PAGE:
C++ Booleans - True and False values

An overview of the fundamental true or false data type, how we can create them, and how we can combine them.
This lesson is part of the course:

Intro to C++ Programming

Become a software engineer with C++. Starting from the basics, we guide you step by step along the way

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Ryan McCombe
Ryan McCombe
Edited

We've previously seen how we can create booleans - true or false values - within our code.

bool isAlive { true };
bool isDead { false };

Booleans are a fundamental data type - they're the standard way we control the flow of our program. Control flow is how we have our program do different things, reacting to user input and the state of our objects.

We'll see more of how we can use booleans to control our programs starting in the Conditional Logic lesson. For now, lets see some of the most common ways we can create and manipulate them.

Creating Booleans by Comparing Numbers

One of the main ways we create booleans is by using specific operators on other data types, particularly numbers.

Two sequential equals characters, the == operator, allows us to compare two numbers. When placed between the numbers, it will return the boolean value true if they equal, and false otherwise.

int Level { 10 };

// Level is 10, so isLevel10 will be true
bool isLevel10 { Level == 10 };

// This will be false
bool isLevel15 { Level == 15 };

We can also compare two integer variables:

int Level { 20 };
int TargetLevel { 20 };

// This will be true
bool isTargetLevel { Level == TargetLevel};

We also have the != operator, which will do the exact opposite. It will evaluate to true if the two numbers are not equal, otherwise it will return false.

int Level { 10 };
bool isNotLevel10 { Level != 10 }; // false
bool isNotLevel15 { Level != 15 }; // true

We have 4 other useful operators we can use with numbers:

  • The greater than operator: >
  • The greater than or equal to operator: >=
  • The less than operator: <
  • The less than or equal to operator: <=

Lets look at some examples:

int Level { 10 };

bool isAboveLevel10 { Level > 10 }; // False
bool isAtLeastLevel10 { Level >= 10 }; // True

bool isBelowLevel10 { Level < 10 }; // False
bool isLevel10OrBelow { Level <= 10 }; // True

Floating point numbers have these operators too, and we can compare float and int values freely.

float Health { 100.0 };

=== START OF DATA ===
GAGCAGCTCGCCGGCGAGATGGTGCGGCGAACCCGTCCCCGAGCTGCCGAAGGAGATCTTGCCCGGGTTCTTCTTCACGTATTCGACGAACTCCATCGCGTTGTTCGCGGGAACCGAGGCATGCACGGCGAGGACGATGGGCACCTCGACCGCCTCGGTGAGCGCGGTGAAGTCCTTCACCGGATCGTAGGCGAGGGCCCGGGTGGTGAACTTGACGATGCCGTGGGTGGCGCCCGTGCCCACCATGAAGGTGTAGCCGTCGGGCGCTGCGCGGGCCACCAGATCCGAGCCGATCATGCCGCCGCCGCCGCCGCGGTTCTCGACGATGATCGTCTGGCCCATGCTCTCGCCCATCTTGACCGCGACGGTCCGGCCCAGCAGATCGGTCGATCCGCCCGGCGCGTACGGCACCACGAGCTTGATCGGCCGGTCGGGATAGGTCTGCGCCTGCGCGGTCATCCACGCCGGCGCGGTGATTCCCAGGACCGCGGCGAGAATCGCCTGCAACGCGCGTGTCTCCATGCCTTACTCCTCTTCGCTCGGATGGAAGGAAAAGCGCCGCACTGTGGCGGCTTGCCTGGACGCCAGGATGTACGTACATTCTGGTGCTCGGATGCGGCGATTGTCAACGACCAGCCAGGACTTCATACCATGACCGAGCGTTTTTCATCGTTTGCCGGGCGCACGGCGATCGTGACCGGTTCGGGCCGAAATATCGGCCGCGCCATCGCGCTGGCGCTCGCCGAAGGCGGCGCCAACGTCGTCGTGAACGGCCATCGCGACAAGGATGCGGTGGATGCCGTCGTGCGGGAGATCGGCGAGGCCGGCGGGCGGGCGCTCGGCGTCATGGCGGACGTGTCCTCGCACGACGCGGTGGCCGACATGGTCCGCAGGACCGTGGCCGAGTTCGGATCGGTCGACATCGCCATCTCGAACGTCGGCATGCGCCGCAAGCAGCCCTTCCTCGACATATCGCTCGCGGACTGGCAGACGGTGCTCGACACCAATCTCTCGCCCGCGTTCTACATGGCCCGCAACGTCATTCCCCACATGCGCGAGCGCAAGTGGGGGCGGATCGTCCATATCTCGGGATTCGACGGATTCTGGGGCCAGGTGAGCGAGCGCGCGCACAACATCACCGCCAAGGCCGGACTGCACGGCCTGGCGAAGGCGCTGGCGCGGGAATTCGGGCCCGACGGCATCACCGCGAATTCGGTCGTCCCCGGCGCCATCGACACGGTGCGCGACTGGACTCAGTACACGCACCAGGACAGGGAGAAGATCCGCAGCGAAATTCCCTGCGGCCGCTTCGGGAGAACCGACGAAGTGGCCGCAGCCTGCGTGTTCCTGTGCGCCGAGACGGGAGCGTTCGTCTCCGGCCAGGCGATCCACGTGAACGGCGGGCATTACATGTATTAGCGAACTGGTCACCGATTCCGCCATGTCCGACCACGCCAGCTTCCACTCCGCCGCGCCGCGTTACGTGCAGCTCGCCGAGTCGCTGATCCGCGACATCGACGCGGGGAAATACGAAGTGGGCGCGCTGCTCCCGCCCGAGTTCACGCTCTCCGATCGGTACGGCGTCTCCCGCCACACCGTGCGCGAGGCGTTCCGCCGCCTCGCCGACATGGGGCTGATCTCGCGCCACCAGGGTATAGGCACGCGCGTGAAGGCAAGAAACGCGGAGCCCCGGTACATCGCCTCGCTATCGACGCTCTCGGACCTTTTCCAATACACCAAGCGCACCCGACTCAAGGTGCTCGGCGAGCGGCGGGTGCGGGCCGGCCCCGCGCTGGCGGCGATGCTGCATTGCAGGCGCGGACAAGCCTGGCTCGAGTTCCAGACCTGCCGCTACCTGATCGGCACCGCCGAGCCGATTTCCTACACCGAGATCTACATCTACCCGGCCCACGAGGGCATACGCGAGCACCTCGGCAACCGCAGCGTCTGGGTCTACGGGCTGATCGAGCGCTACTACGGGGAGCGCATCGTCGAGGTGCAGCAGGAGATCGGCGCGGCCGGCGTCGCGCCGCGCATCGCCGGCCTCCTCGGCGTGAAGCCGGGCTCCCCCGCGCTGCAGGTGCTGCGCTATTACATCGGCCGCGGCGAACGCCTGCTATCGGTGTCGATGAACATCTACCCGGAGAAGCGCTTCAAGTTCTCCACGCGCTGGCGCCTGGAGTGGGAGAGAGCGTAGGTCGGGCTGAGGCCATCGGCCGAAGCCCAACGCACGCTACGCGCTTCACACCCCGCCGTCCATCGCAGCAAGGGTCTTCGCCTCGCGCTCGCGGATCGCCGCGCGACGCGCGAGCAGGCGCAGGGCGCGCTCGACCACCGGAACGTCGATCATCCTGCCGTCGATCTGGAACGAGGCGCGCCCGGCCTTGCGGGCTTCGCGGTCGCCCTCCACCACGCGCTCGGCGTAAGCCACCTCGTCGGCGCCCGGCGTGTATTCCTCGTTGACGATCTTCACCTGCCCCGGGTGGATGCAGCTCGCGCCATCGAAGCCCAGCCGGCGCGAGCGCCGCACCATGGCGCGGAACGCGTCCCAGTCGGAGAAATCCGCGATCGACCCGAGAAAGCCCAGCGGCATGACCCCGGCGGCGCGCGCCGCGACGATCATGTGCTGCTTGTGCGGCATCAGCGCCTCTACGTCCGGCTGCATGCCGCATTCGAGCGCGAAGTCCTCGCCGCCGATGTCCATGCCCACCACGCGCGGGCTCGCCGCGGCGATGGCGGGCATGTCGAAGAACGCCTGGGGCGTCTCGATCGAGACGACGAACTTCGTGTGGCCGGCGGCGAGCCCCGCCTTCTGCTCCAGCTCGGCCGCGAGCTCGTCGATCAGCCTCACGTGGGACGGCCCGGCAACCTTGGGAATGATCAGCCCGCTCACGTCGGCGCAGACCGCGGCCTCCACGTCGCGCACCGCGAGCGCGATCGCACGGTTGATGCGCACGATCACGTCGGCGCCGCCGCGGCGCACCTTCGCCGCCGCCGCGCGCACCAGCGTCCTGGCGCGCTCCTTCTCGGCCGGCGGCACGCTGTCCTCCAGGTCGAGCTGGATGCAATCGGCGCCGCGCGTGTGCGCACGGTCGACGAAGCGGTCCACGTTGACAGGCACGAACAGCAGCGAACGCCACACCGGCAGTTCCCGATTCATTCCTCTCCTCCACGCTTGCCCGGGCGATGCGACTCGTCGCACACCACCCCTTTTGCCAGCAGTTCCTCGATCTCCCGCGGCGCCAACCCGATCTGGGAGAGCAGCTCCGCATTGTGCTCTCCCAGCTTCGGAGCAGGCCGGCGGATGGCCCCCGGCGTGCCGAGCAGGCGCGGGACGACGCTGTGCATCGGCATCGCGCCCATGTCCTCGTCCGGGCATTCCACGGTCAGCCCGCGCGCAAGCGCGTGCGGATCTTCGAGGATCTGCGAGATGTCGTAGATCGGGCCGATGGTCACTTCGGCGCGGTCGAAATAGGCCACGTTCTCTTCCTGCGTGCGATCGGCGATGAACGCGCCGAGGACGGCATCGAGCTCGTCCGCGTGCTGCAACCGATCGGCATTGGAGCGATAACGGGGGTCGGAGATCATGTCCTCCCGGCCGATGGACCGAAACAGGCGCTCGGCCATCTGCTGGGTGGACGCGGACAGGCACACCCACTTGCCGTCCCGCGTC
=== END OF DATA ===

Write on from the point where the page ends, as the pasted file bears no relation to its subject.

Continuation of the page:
bool isHealthy { Health > 50.0 };
bool isMaxHealth { Health >= 100 };

We can also combine maths with the boolean operators:

float MaxHealth { 150.0 };
bool isAbove50Percent { Health / MaxHealth > 0.5 };

Test your Knowledge

After running the following code, what will be the value of MyBoolean?

bool MyBoolean { 15 > 15 };

After running the following code, what will be the value of MyBoolean?

bool MyBoolean { 15 >= 10 + 5 };

Inverting C++ Booleans with !

We can invert booleans (ie, converting true to false, or false to true) using the ! operator, for example:

bool isAlive { true };
bool isDead { !isAlive };

Combining C++ Booleans

We can combine two or more booleans in order to evaluate more than one thing at once. If we use two ampersands - the && operator, we can check if multiple things are true.

int Level = 10;
bool isAlive = true;

// This will be true
bool isReady { Level == 10 && isAlive };

We can also use the or operator denoted by || to evaluate if at least one thing is true, in a set of checks. For example:

int Level = 10;

// This will be true
bool isReady { Level == 10 || Level == 20 };

We're not restricted to just combining two booleans. We can combine as many booleans as we want using these operators.

The following sample is using multiple lines of code to initialise a single value. We can add additional space to our code as needed to make things clearer. We talk more about white space in the following section:

int Level = 10;
bool isDead { true };

// This will be true
bool isMilestoneLevel {
  Level == 10 || Level == 20 || Level == 30
};

// This will be false
bool canStartQuest {
  Level >= 10 && Level <= 20 && !isDead
};

We can use both || and && operators in the same statement. Typically, when doing this, we will also need to introduce brackets ( and ) in order to specify how our checks get grouped together.